All that we are and all that we know begins in space; the part contains the whole
Recently, I was looking through a window screen and refocused my eyes to see the screen itself, the grid pattern with thousands of tiny, same-size boxes or holes. Defocusing again so the background became sharp, I became aware of brightness differences in sections of the screen and that led me to see the screen as analogous to pixels on the screens of electronic devices. A step further and my thoughts turned to the hologram, where any portion of a holographic plate contains the whole image.
To make a hologram, an object, for instance a rose, is illuminated with the light of a laser beam. Another laser beam is then bounced off its reflected light, creating an interference pattern in the area where the beams combine. The pattern is then photographed on film. When it’s developed, the image looks like swirls of light and dark lines—a typical interference pattern. But when the film is lit by another laser beam, a three-dimensional image of the rose appears. If the hologram is cut in half and illuminated by a laser, both halves will contain the entire image of the rose. No matter how many cuts are made, each piece of film will contain a smaller but intact version of the whole object. What’s significant about a hologram is that every “part” contains all the information about the “whole.”
In his landmark book The Holographic Universe: The Revolutionary Theory of Reality, Michael Talbot says the hologram accounts for seemingly mystical occurrences including out-of-body experiences, quantum strangeness, telepathy and miraculous healing. In the forward to his latest edition of his book Lynne McTaggart, a long-term researcher into mind-science phenomena relating to healing, says his conclusions “continue to be proven true by today’s most advanced physics, cosmology and string theory.”
We are of a universe in which individual brains are actually indivisible portions of the greater hologram and everything is infinitely interconnected. — Michael Talbot, Science writer
In 1982, experimenting with lasers to produce 3D images—holograms—French physicist Alain Aspect found that under certain circumstances subatomic particles such as electrons can instantaneously communicate with each other whether they’re 10 feet or 10 billion miles apart. Each particle always seems to know what the other is doing. The problem for physicists was that it violated Einstein’s tenant that no communication can travel faster than the speed of light.
Nonetheless, University of London physicist David Bohm worked out (mathematically) comprehensive theories of reality by considering the universe to be a “gigantic and splendidly detailed hologram.” He argued that subatomic particles are able to remain in contact with one another regardless of the distance separating them and this is not because they’re sending a mysterious signal back and forth, but because their separateness is an illusion. At the quantum level of reality, “particles” (more properly energy packets) are not individual entities, but extensions of the same fundamental something. Today, physicists are talking about that “something” as a “unified field” or “quantum vacuum.” We know it as space. It shows that, below the level of the reality we experience, everything in the universe is interconnected, parts of a whole.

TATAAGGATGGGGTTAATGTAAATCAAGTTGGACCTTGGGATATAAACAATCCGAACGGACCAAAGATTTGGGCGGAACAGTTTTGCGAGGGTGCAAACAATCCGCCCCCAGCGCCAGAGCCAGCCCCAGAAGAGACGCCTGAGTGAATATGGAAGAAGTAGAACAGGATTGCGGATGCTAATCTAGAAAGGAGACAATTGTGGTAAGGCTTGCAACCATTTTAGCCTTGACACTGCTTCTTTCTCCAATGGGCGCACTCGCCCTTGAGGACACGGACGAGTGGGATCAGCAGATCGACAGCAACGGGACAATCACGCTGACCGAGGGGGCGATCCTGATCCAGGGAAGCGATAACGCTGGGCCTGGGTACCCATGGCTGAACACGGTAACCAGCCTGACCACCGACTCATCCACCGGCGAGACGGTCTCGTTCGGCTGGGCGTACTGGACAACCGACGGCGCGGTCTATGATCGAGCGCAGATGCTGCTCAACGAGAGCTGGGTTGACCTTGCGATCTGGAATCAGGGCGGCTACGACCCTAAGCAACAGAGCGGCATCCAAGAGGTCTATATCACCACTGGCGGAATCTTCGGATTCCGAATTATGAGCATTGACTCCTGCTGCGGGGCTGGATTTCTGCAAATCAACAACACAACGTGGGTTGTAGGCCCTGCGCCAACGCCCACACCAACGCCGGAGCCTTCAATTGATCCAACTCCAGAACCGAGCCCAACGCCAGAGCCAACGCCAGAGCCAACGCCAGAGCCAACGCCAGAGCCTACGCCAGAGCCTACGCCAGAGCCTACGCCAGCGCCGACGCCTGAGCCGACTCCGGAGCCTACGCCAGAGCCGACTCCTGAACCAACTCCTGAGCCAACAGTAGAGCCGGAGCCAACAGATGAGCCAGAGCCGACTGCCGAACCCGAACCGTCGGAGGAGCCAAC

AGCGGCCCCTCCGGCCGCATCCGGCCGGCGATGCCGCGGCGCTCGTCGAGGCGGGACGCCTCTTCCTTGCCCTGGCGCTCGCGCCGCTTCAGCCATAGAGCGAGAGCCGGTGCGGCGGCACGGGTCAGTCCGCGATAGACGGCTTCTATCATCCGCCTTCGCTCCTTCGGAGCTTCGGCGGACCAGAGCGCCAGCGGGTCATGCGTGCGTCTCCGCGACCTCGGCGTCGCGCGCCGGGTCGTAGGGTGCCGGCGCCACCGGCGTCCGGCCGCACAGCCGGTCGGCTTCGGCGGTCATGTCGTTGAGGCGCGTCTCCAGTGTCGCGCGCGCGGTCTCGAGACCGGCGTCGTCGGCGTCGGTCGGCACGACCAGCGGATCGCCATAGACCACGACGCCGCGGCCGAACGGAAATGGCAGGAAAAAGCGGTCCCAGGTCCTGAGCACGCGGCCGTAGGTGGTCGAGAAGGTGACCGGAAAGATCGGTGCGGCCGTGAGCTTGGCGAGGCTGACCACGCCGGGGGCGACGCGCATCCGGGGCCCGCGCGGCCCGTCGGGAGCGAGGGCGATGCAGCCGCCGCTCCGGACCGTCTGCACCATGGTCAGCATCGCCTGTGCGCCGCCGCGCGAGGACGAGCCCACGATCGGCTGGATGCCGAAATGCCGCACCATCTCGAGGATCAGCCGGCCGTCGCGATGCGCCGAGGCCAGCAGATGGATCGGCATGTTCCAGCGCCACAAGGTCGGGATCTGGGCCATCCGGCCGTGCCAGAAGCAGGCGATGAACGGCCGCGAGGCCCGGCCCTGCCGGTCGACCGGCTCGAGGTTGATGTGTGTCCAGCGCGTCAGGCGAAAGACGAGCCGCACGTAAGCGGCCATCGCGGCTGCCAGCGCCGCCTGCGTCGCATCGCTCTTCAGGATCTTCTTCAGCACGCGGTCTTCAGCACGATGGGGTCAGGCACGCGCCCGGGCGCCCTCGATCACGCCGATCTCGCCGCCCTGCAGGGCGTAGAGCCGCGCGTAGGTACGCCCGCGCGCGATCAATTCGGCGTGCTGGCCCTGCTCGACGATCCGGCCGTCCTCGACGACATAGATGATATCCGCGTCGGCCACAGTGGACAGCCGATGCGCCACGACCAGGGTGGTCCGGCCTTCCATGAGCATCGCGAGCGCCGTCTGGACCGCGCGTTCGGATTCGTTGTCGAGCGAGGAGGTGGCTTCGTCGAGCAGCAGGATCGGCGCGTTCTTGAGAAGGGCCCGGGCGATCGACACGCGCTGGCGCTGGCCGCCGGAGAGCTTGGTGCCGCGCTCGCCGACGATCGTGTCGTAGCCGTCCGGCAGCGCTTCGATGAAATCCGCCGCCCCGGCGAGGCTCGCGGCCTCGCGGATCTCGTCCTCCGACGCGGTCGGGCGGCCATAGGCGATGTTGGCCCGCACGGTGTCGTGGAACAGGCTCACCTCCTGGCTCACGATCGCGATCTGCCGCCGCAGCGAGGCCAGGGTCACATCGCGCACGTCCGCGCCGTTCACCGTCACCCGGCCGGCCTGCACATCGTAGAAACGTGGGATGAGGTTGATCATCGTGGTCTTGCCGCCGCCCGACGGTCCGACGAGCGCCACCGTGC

At this momentous time, we are coming to recognize that everything we call physical reality is expressed as a cosmic hologram, and that each of us is a holographic microcosm. There is no real separation between cosmos and consciousness, and that the appearance of separation is merely the perspective from which consciousness in the cosmos views its own projection. — Jude Currivan, British cosmologist, author The Cosmic Hologram: In-formation at the Center of Creation
It’s the part-whole relationship that took my mind on this journey from window screen to pixels and then the hologram. The screen has holes or spaces between the wires; pixels hare virtual spaces that contain potentials, and at the atomic level holograms consist of “fields,” empty space with infinite potential. I find it intriguing and beautiful that matter emerges from pure potential. Like the pixel that can be made brighter or darker with variations in color that can harmonize or contrast with their neighbors to produce a whole image, I can select from the field of potentials—universal consciousness, the whole—to become and express the best possible version of myself.
If consciousness is the universal whole and we are the experiencing parts or members, our connection isn’t just with each other. It’s with all that is.
The universe presents itself to us as a system composed of parts-within-wholes, of systems within systems, organized through time and evolution as interdependent levels of complexity. Each part, including you and me, is integral to the whole; and, in some holographic sense, each part is a microcosm of the greater macrocosm. Each part contains within itself the seed or template of the whole. — Christian De Quincey, American philosopher, author of Radical Knowing: Understanding Consciousness through Relationship.
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